Captain of the Roving Bandits: Spoken drama and the culture of Rural Pacification in Japanese-occupied China

There is a rich academic literature on the cultural history of modern/spoken drama (huaju) and its links to May 4th nationalism in Republican China. Spoken drama also forms a key part broader discussions around Chinese cultural resistance to the Japanese occupation (1937–45). And as scholars such as Brian DeMare have shown, ‘red drama’ played a major role in early post-1949 efforts to ‘dramatise’ the communist revolution in rural regions of China. However, this same form has been largely overlooked in the recent cultural histories of Japanese-occupied China, with emphasis instead being directed towards visual cultures, literature and cinema.

In this talk, Professor Taylor will examine the importance of spoken drama to the Reorganised National Government (RNG) of Wang Jingwei by exploring the fate of one particular early-war resistance play – Liukou duizhang (Captain of the Roving Bandits) – which was appropriated by this regime to support the Rural Pacification campaign that it had introduced in 1941. While it is impossible to gauge the ‘success’ of this play in occupied China, it is clear that the RNG’s propaganda apparatus saw Captain of the Roving Bandits as a vehicle for disseminating its own vision of rural China. The story around the play’s adaptation and production also tells us much about the uses, and limits, of the spoken drama form under the RNG, beyond the theatres of Shanghai.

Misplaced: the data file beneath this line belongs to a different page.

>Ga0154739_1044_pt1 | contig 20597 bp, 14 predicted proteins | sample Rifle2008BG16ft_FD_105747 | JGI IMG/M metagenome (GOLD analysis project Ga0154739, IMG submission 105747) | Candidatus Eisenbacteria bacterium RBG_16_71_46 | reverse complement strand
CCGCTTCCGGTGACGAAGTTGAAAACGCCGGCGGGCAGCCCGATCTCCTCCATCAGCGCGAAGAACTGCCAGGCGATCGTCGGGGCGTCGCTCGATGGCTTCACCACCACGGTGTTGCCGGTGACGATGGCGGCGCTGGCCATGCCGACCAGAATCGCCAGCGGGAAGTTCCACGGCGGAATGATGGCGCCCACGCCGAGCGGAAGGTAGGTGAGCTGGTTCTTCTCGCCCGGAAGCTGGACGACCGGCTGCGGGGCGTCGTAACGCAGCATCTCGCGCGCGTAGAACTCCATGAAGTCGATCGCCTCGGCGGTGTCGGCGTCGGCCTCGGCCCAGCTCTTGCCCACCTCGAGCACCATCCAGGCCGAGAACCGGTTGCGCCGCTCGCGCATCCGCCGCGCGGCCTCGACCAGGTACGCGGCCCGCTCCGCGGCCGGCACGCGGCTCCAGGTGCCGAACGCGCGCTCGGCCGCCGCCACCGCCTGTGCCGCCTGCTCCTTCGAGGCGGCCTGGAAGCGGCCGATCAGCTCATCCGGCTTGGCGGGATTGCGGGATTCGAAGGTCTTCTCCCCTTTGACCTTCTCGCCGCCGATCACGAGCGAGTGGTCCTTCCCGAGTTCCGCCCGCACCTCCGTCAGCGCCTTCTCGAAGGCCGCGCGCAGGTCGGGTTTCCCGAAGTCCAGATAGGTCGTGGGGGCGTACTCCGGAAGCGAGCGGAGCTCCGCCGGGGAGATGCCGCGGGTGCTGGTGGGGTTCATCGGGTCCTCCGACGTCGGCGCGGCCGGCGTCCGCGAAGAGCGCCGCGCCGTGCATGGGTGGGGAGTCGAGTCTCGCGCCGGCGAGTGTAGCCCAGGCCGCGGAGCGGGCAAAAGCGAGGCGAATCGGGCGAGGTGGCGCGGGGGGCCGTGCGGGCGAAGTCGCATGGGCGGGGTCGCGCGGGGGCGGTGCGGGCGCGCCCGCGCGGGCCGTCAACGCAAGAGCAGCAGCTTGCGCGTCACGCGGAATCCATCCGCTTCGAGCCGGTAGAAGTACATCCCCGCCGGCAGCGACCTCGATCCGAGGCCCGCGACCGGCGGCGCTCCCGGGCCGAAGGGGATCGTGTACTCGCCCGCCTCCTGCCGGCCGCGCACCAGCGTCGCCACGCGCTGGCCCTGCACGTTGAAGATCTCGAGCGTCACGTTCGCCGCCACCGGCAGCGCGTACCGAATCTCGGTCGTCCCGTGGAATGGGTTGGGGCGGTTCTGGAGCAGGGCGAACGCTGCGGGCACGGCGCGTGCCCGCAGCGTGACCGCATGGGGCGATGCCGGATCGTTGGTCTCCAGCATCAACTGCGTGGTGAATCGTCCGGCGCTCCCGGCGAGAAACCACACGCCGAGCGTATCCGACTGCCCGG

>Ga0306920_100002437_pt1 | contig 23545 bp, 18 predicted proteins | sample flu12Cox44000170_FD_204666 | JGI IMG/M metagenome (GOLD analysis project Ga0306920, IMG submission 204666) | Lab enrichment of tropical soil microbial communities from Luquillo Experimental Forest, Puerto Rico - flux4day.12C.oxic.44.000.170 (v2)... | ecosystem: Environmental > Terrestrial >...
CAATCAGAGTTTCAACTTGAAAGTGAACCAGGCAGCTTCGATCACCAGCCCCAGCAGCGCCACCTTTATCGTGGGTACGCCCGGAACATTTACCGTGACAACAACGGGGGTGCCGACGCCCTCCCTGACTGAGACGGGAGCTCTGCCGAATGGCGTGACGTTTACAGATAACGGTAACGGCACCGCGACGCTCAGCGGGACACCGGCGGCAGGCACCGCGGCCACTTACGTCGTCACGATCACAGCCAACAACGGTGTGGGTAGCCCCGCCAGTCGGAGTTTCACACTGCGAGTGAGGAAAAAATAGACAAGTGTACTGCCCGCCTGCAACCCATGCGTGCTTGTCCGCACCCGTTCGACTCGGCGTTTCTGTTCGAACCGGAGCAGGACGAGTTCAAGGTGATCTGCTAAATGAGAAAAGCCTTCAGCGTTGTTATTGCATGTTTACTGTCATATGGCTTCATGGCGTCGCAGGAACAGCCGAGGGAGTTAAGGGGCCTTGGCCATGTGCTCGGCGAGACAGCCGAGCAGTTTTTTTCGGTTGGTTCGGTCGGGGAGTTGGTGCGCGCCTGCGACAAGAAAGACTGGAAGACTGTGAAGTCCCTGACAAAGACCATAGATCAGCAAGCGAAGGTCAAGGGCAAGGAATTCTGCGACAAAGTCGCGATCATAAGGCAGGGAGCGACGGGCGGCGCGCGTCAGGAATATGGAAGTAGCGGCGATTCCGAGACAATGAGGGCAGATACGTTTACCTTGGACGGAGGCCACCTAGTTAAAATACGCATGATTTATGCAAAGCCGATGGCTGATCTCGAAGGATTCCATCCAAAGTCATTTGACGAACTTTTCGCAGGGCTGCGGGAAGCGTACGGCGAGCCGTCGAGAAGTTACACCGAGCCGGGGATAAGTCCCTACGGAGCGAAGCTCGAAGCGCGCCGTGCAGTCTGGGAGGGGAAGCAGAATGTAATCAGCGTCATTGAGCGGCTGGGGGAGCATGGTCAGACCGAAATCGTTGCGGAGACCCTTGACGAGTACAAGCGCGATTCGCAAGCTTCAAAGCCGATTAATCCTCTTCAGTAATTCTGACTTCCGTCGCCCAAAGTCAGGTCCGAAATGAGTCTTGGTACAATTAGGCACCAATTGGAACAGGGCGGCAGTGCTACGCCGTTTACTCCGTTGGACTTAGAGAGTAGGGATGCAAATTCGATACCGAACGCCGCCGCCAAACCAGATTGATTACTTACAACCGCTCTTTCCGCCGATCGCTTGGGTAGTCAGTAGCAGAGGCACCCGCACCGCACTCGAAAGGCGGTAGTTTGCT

In examining the spoken drama form, Professor Taylor aims to contribute to wider efforts at putting ‘culture’ back into our understanding of Rural Pacification (a campaign which generated significant amounts of cultural production, yet which continues to be viewed by many scholars as little more than a cynical and violent attempt at counterinsurgency). As Professor Taylor has argued elsewhere, cultural programmes introduced under Rural Pacification drew on aspects of pre-war May 4th and Republican practices. Such programmes also demanded a creative re-working of the contents and messages that such distinctly Chinese cultural products adopted as they steered a path between Japanese censorship and the RNG’s own claims to wartime Chinese patriotism.

Jeremy E. Taylor is professor of modern history and head of the History Department at the University of Nottingham. He is the author of over 30 journal articles and/or book chapters on the cultural history of East and Southeast Asia, as well as two monographs, including, most recently, Iconographies of Occupation: Visual Cultures in Wang Jingwei’s China, 1939–1945 (2021). He has also edited four volumes, including, most recently, Chineseness and the Cold War (with Lanjun Xu) (2022). The research he is presenting at this seminar is supported by a generous research grant from the Chiang Ching-kuo Foundation (‘Documenting Wartime Collaboration’, RG001-U-22).